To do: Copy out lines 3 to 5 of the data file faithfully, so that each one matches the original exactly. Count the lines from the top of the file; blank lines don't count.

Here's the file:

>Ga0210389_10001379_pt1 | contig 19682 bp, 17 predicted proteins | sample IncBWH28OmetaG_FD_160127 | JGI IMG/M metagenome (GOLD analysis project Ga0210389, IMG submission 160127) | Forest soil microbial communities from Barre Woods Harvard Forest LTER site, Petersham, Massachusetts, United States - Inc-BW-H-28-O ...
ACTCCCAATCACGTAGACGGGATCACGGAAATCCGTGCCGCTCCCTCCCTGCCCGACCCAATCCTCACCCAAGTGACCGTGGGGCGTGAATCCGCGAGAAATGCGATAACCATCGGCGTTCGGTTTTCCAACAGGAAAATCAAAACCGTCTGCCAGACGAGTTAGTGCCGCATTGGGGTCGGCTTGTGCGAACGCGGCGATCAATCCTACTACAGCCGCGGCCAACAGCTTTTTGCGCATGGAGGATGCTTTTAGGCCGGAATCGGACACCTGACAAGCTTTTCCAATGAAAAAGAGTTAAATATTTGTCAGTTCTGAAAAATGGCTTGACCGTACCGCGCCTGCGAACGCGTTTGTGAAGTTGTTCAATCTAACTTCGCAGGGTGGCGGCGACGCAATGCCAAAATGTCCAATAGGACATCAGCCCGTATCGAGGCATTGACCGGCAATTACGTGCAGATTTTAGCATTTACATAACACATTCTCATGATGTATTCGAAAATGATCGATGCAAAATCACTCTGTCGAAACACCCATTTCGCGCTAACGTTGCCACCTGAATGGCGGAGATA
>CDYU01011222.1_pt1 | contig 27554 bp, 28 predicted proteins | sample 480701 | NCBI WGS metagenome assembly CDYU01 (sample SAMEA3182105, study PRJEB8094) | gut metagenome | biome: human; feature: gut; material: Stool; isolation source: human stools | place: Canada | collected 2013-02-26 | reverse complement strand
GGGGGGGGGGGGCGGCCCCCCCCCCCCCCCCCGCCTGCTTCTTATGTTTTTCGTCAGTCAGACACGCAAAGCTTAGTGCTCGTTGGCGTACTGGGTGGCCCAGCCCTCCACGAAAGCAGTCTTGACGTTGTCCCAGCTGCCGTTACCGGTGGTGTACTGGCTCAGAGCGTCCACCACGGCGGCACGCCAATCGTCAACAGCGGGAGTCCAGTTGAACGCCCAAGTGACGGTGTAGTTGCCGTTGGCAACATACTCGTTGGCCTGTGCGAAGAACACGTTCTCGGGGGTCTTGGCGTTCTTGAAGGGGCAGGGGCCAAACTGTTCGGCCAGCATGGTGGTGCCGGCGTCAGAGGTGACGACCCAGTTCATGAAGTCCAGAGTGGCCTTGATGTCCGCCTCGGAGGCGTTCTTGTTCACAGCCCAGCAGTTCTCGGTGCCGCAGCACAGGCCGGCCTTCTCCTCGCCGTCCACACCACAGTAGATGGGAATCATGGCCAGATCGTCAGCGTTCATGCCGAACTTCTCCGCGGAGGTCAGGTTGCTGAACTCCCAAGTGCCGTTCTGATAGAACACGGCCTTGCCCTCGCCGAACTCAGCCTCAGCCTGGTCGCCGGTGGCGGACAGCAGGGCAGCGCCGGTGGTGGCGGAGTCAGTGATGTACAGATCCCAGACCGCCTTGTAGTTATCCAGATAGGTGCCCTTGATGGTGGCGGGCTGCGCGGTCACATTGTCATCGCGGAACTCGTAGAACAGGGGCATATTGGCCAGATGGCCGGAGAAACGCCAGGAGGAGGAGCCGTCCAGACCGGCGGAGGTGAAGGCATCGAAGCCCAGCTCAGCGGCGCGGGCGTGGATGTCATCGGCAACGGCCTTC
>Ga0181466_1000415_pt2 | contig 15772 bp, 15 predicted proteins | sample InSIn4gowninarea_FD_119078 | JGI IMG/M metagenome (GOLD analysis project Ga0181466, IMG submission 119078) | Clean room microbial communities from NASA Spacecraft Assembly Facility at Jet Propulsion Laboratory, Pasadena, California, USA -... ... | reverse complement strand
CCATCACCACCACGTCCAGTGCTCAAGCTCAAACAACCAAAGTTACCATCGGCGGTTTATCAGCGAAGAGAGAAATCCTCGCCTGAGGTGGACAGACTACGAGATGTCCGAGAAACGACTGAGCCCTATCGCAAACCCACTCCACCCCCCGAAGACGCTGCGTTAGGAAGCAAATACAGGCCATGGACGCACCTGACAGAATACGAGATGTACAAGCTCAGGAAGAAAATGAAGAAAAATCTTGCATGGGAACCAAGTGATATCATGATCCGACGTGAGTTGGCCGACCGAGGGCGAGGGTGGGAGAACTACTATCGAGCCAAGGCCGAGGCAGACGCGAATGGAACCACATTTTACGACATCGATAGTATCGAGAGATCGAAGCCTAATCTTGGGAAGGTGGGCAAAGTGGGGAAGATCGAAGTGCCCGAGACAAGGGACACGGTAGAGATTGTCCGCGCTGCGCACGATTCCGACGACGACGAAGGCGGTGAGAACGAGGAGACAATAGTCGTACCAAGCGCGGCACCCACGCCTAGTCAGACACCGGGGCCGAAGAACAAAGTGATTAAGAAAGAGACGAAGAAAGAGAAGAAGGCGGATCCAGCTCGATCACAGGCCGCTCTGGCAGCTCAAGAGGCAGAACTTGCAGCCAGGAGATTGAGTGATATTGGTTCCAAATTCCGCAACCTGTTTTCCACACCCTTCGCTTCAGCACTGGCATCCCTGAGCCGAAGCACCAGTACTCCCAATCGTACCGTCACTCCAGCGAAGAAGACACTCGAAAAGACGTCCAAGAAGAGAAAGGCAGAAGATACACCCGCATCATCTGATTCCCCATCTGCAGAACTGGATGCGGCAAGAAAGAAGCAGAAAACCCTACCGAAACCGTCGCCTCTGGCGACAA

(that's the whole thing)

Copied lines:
>CDYU01011222.1_pt1 | contig 27554 bp, 28 predicted proteins | sample 480701 | NCBI WGS metagenome assembly CDYU01 (sample SAMEA3182105, study PRJEB8094) | gut metagenome | biome: human; feature: gut; material: Stool; isolation source: human stools | place: Canada | collected 2013-02-26 | reverse complement strand
GGGGGGGGGGGGCGGCCCCCCCCCCCCCCCCCGCCTGCTTCTTATGTTTTTCGTCAGTCAGACACGCAAAGCTTAGTGCTCGTTGGCGTACTGGGTGGCCCAGCCCTCCACGAAAGCAGTCTTGACGTTGTCCCAGCTGCCGTTACCGGTGGTGTACTGGCTCAGAGCGTCCACCACGGCGGCACGCCAATCGTCAACAGCGGGAGTCCAGTTGAACGCCCAAGTGACGGTGTAGTTGCCGTTGGCAACATACTCGTTGGCCTGTGCGAAGAACACGTTCTCGGGGGTCTTGGCGTTCTTGAAGGGGCAGGGGCCAAACTGTTCGGCCAGCATGGTGGTGCCGGCGTCAGAGGTGACGACCCAGTTCATGAAGTCCAGAGTGGCCTTGATGTCCGCCTCGGAGGCGTTCTTGTTCACAGCCCAGCAGTTCTCGGTGCCGCAGCACAGGCCGGCCTTCTCCTCGCCGTCCACACCACAGTAGATGGGAATCATGGCCAGATCGTCAGCGTTCATGCCGAACTTCTCCGCGGAGGTCAGGTTGCTGAACTCCCAAGTGCCGTTCTGATAGAACACGGCCTTGCCCTCGCCGAACTCAGCCTCAGCCTGGTCGCCGGTGGCGGACAGCAGGGCAGCGCCGGTGGTGGCGGAGTCAGTGATGTACAGATCCCAGACCGCCTTGTAGTTATCCAGATAGGTGCCCTTGATGGTGGCGGGCTGCGCGGTCACATTGTCATCGCGGAACTCGTAGAACAGGGGCATATTGGCCAGATGGCCGGAGAAACGCCAGGAGGAGGAGCCGTCCAGACCGGCGGAGGTGAAGGCATCGAAGCCCAGCTCAGCGGCGCGGGCGTGGATGTCATCGGCAACGGCCTTC
>Ga0181466_1000415_pt2 | contig 15772 bp, 15 predicted proteins | sample InSIn4gowninarea_FD_119078 | JGI IMG/M metagenome (GOLD analysis project Ga0181466, IMG submission 119078) | Clean room microbial communities from NASA Spacecraft Assembly Facility at Jet Propulsion Laboratory, Pasadena, California, USA -... ... | reverse complement strand